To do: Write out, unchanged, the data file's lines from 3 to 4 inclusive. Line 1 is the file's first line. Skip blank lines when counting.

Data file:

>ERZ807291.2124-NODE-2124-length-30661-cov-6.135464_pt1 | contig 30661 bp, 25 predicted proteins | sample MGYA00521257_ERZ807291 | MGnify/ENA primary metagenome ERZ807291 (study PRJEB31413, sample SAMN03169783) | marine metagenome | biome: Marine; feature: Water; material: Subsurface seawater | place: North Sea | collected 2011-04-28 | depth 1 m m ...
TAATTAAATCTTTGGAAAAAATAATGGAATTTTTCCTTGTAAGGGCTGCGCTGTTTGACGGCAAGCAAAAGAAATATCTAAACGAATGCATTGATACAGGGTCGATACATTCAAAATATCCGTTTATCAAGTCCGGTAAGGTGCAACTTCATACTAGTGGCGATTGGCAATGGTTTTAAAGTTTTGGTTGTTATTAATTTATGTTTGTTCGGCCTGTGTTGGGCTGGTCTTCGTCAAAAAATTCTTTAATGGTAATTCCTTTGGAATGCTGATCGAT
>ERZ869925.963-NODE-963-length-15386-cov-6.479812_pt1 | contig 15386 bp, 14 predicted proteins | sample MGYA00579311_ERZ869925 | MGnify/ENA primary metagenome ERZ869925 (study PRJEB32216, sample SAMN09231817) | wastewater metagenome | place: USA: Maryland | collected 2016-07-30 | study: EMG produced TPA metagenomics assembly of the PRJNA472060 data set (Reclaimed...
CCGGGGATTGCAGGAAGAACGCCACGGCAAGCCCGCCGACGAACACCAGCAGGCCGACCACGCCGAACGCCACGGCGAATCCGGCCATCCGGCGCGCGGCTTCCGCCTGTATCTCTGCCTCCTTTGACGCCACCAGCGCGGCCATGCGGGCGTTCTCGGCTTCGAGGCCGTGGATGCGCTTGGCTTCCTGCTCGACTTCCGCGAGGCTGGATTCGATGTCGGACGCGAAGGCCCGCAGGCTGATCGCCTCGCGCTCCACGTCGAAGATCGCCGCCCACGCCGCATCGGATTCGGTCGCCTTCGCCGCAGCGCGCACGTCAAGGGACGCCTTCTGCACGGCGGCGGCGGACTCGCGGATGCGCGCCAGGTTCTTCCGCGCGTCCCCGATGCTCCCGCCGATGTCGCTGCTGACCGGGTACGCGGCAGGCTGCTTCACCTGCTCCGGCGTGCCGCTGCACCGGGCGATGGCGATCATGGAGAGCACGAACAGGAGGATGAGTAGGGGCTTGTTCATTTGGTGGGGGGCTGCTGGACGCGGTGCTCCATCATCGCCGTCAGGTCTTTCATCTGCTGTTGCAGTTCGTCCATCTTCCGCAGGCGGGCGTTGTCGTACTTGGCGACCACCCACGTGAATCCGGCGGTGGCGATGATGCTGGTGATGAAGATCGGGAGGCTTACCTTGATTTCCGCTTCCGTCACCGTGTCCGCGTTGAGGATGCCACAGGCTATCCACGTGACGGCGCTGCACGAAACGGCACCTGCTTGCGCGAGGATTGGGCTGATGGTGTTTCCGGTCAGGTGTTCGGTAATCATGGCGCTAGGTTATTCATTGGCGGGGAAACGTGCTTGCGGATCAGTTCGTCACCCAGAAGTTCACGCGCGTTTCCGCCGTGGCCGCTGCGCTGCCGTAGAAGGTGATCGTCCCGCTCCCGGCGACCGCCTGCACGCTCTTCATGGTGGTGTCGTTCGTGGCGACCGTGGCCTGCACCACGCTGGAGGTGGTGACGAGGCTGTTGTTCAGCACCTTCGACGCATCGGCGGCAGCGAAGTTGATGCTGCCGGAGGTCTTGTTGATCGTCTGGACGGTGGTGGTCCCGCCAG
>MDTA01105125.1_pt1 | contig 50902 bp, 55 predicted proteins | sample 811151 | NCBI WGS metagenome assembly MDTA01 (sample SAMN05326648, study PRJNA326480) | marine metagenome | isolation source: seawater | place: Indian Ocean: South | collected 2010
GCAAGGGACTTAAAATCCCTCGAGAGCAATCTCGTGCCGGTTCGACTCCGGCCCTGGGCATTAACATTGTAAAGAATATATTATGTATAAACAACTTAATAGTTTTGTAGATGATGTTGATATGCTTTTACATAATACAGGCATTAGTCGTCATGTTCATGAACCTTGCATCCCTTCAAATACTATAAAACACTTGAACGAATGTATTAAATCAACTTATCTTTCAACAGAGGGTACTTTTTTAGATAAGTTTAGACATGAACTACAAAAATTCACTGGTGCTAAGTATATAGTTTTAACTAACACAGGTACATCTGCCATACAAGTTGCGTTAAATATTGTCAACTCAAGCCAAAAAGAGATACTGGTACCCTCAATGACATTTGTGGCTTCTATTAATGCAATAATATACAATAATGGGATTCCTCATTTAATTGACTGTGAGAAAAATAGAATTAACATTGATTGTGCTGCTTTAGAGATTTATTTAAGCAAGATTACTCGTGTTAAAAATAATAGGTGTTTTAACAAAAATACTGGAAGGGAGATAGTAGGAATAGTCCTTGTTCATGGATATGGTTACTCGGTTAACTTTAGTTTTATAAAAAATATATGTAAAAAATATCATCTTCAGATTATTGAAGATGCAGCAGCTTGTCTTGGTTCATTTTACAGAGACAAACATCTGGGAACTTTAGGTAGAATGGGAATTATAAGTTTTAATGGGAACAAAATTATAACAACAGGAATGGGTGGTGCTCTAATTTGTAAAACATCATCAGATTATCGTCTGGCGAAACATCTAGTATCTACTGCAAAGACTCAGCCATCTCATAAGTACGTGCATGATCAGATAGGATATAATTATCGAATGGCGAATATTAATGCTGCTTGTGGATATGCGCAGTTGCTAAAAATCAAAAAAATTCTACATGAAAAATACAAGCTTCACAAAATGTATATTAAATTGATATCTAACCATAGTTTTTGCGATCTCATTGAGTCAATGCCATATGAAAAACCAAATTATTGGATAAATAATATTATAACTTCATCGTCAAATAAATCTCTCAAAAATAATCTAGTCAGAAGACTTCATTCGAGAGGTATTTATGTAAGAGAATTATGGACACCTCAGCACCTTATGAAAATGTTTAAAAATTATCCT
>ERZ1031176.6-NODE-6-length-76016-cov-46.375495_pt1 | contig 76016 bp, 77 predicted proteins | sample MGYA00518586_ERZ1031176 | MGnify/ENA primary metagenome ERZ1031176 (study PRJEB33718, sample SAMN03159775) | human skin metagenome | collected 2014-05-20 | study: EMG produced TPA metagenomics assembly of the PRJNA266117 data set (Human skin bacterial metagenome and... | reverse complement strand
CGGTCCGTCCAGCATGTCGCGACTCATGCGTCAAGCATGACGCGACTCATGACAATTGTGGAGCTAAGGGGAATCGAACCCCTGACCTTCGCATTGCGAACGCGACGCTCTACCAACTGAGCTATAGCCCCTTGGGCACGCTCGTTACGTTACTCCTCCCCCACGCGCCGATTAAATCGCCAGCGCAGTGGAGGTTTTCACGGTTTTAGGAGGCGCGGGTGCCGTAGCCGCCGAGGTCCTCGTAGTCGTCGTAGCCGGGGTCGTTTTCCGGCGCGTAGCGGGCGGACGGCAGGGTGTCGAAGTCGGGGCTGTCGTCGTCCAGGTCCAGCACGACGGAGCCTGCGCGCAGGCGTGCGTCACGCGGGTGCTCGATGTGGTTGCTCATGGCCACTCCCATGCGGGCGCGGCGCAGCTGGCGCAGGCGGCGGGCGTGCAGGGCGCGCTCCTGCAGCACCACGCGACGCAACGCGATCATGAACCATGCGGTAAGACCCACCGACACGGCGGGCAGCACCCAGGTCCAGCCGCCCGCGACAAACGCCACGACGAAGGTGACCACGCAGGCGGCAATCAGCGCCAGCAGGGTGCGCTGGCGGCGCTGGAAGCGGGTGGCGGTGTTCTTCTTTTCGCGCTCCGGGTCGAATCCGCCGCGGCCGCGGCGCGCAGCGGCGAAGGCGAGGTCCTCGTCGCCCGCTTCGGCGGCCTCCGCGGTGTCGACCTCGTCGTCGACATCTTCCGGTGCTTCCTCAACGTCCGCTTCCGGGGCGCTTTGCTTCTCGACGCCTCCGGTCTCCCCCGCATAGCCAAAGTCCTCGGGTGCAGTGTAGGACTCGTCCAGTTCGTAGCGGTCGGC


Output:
>ERZ869925.963-NODE-963-length-15386-cov-6.479812_pt1 | contig 15386 bp, 14 predicted proteins | sample MGYA00579311_ERZ869925 | MGnify/ENA primary metagenome ERZ869925 (study PRJEB32216, sample SAMN09231817) | wastewater metagenome | place: USA: Maryland | collected 2016-07-30 | study: EMG produced TPA metagenomics assembly of the PRJNA472060 data set (Reclaimed...
CCGGGGATTGCAGGAAGAACGCCACGGCAAGCCCGCCGACGAACACCAGCAGGCCGACCACGCCGAACGCCACGGCGAATCCGGCCATCCGGCGCGCGGCTTCCGCCTGTATCTCTGCCTCCTTTGACGCCACCAGCGCGGCCATGCGGGCGTTCTCGGCTTCGAGGCCGTGGATGCGCTTGGCTTCCTGCTCGACTTCCGCGAGGCTGGATTCGATGTCGGACGCGAAGGCCCGCAGGCTGATCGCCTCGCGCTCCACGTCGAAGATCGCCGCCCACGCCGCATCGGATTCGGTCGCCTTCGCCGCAGCGCGCACGTCAAGGGACGCCTTCTGCACGGCGGCGGCGGACTCGCGGATGCGCGCCAGGTTCTTCCGCGCGTCCCCGATGCTCCCGCCGATGTCGCTGCTGACCGGGTACGCGGCAGGCTGCTTCACCTGCTCCGGCGTGCCGCTGCACCGGGCGATGGCGATCATGGAGAGCACGAACAGGAGGATGAGTAGGGGCTTGTTCATTTGGTGGGGGGCTGCTGGACGCGGTGCTCCATCATCGCCGTCAGGTCTTTCATCTGCTGTTGCAGTTCGTCCATCTTCCGCAGGCGGGCGTTGTCGTACTTGGCGACCACCCACGTGAATCCGGCGGTGGCGATGATGCTGGTGATGAAGATCGGGAGGCTTACCTTGATTTCCGCTTCCGTCACCGTGTCCGCGTTGAGGATGCCACAGGCTATCCACGTGACGGCGCTGCACGAAACGGCACCTGCTTGCGCGAGGATTGGGCTGATGGTGTTTCCGGTCAGGTGTTCGGTAATCATGGCGCTAGGTTATTCATTGGCGGGGAAACGTGCTTGCGGATCAGTTCGTCACCCAGAAGTTCACGCGCGTTTCCGCCGTGGCCGCTGCGCTGCCGTAGAAGGTGATCGTCCCGCTCCCGGCGACCGCCTGCACGCTCTTCATGGTGGTGTCGTTCGTGGCGACCGTGGCCTGCACCACGCTGGAGGTGGTGACGAGGCTGTTGTTCAGCACCTTCGACGCATCGGCGGCAGCGAAGTTGATGCTGCCGGAGGTCTTGTTGATCGTCTGGACGGTGGTGGTCCCGCCAG